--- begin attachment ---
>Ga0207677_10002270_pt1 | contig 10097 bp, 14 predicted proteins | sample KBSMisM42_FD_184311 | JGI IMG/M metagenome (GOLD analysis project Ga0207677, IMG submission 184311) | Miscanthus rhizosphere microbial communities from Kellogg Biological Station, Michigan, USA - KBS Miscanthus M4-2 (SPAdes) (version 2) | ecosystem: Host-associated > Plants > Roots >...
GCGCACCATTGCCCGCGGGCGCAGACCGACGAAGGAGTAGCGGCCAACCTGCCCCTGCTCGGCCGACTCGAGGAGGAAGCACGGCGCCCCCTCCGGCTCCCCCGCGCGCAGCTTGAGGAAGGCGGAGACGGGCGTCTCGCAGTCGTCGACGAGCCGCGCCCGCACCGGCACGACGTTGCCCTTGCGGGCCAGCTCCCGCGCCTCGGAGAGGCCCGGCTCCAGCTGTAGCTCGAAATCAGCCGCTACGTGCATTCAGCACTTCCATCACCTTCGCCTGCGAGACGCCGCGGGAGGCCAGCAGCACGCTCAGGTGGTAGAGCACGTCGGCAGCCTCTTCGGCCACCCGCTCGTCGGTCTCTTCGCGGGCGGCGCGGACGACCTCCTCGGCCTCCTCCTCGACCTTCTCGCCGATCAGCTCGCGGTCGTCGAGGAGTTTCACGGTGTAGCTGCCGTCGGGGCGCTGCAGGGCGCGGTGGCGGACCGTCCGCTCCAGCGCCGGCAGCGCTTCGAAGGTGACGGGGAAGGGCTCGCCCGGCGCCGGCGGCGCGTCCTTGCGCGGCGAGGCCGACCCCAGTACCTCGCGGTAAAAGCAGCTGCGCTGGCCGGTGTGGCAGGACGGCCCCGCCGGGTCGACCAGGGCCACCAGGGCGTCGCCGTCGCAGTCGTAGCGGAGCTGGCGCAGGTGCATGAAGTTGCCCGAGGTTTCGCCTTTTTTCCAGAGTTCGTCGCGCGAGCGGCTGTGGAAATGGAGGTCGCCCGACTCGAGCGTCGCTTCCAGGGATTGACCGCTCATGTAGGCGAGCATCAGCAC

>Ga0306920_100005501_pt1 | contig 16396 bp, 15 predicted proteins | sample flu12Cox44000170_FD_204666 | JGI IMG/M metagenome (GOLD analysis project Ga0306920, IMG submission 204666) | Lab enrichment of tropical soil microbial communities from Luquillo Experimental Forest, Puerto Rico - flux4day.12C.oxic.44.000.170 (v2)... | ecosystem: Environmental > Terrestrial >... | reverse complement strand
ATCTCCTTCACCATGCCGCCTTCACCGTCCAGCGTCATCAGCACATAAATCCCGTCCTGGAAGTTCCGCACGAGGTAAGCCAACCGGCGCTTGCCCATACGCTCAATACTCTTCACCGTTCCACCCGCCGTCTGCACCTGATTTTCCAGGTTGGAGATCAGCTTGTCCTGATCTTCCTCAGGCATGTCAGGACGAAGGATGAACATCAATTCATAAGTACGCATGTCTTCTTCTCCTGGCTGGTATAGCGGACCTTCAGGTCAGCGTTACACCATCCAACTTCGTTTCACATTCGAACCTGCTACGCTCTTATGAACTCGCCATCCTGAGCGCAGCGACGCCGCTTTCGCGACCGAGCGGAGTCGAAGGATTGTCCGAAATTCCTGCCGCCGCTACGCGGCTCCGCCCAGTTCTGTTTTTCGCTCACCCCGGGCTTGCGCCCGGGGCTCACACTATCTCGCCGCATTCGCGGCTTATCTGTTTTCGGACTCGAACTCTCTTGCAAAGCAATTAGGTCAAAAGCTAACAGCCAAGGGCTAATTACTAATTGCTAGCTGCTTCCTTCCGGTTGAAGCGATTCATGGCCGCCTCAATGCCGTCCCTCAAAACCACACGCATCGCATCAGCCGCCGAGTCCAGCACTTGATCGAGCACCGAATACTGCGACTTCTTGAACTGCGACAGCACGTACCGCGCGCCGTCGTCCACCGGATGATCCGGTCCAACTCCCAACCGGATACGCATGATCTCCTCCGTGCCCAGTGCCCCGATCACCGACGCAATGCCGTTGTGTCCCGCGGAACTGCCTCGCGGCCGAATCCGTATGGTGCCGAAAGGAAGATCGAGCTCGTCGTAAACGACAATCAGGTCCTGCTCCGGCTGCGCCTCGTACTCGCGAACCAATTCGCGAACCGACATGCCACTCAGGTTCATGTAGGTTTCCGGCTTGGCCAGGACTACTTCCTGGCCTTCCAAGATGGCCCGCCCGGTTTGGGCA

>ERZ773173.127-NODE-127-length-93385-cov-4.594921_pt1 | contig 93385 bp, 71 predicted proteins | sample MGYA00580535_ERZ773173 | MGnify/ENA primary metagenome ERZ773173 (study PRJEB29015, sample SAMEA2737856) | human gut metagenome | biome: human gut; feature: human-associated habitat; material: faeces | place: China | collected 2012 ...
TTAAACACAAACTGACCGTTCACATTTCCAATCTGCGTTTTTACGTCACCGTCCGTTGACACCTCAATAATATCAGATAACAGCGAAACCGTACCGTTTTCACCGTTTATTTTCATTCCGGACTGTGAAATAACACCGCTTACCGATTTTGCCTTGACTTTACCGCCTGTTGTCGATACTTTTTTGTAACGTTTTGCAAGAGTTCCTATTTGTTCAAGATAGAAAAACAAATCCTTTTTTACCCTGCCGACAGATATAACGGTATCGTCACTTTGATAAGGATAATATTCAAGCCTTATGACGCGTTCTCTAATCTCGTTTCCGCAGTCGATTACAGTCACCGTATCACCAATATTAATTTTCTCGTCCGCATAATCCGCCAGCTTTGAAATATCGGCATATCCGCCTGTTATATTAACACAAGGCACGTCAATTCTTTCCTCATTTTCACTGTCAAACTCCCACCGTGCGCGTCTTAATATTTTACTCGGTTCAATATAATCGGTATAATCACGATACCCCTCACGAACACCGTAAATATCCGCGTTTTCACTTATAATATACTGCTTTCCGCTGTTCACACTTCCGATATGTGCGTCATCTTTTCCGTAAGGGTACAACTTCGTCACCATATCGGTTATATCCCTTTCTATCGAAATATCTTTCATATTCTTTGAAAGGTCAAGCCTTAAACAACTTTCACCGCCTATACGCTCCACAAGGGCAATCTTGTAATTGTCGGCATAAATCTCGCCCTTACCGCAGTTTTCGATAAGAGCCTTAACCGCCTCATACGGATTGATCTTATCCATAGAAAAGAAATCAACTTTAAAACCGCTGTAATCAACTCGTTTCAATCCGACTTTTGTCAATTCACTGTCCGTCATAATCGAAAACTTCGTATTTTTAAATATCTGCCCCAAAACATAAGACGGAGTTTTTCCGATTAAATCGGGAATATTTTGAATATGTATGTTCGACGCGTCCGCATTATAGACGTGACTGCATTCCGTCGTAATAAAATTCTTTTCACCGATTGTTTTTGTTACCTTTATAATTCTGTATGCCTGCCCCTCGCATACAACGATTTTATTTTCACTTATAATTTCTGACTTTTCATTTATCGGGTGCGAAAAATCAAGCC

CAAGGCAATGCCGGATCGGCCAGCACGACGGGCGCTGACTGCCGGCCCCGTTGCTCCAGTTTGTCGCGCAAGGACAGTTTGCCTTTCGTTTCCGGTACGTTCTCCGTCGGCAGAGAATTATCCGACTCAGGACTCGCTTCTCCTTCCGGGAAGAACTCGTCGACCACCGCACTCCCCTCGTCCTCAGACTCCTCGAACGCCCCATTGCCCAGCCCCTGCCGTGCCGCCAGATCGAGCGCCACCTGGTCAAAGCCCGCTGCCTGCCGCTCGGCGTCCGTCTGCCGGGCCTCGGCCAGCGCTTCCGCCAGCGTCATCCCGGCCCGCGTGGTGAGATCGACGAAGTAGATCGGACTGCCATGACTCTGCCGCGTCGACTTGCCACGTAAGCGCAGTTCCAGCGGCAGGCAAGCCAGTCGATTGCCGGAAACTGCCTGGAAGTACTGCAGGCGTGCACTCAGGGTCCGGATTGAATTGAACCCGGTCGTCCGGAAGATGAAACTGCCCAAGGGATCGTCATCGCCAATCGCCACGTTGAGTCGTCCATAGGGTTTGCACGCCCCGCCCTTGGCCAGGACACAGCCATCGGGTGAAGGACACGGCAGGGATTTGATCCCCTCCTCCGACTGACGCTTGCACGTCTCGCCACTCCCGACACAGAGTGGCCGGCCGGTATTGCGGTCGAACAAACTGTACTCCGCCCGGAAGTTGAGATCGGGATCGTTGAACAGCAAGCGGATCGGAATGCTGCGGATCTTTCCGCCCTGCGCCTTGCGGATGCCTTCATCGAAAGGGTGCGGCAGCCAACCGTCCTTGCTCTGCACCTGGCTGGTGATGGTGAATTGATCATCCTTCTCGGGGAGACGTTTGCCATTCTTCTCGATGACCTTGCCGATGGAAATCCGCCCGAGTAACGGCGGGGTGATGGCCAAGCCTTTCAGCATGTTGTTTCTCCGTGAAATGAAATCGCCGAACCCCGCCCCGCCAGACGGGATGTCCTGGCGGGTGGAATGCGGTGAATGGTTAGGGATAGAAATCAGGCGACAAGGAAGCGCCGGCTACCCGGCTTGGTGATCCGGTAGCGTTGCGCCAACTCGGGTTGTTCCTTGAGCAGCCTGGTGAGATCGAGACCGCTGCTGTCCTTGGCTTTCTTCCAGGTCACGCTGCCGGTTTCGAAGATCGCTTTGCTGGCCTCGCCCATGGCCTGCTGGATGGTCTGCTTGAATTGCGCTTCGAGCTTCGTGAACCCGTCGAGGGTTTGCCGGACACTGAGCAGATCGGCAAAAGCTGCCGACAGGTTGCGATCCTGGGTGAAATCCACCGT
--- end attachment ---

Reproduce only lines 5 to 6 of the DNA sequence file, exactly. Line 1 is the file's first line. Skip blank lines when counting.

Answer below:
>ERZ773173.127-NODE-127-length-93385-cov-4.594921_pt1 | contig 93385 bp, 71 predicted proteins | sample MGYA00580535_ERZ773173 | MGnify/ENA primary metagenome ERZ773173 (study PRJEB29015, sample SAMEA2737856) | human gut metagenome | biome: human gut; feature: human-associated habitat; material: faeces | place: China | collected 2012 ...
TTAAACACAAACTGACCGTTCACATTTCCAATCTGCGTTTTTACGTCACCGTCCGTTGACACCTCAATAATATCAGATAACAGCGAAACCGTACCGTTTTCACCGTTTATTTTCATTCCGGACTGTGAAATAACACCGCTTACCGATTTTGCCTTGACTTTACCGCCTGTTGTCGATACTTTTTTGTAACGTTTTGCAAGAGTTCCTATTTGTTCAAGATAGAAAAACAAATCCTTTTTTACCCTGCCGACAGATATAACGGTATCGTCACTTTGATAAGGATAATATTCAAGCCTTATGACGCGTTCTCTAATCTCGTTTCCGCAGTCGATTACAGTCACCGTATCACCAATATTAATTTTCTCGTCCGCATAATCCGCCAGCTTTGAAATATCGGCATATCCGCCTGTTATATTAACACAAGGCACGTCAATTCTTTCCTCATTTTCACTGTCAAACTCCCACCGTGCGCGTCTTAATATTTTACTCGGTTCAATATAATCGGTATAATCACGATACCCCTCACGAACACCGTAAATATCCGCGTTTTCACTTATAATATACTGCTTTCCGCTGTTCACACTTCCGATATGTGCGTCATCTTTTCCGTAAGGGTACAACTTCGTCACCATATCGGTTATATCCCTTTCTATCGAAATATCTTTCATATTCTTTGAAAGGTCAAGCCTTAAACAACTTTCACCGCCTATACGCTCCACAAGGGCAATCTTGTAATTGTCGGCATAAATCTCGCCCTTACCGCAGTTTTCGATAAGAGCCTTAACCGCCTCATACGGATTGATCTTATCCATAGAAAAGAAATCAACTTTAAAACCGCTGTAATCAACTCGTTTCAATCCGACTTTTGTCAATTCACTGTCCGTCATAATCGAAAACTTCGTATTTTTAAATATCTGCCCCAAAACATAAGACGGAGTTTTTCCGATTAAATCGGGAATATTTTGAATATGTATGTTCGACGCGTCCGCATTATAGACGTGACTGCATTCCGTCGTAATAAAATTCTTTTCACCGATTGTTTTTGTTACCTTTATAATTCTGTATGCCTGCCCCTCGCATACAACGATTTTATTTTCACTTATAATTTCTGACTTTTCATTTATCGGGTGCGAAAAATCAAGCC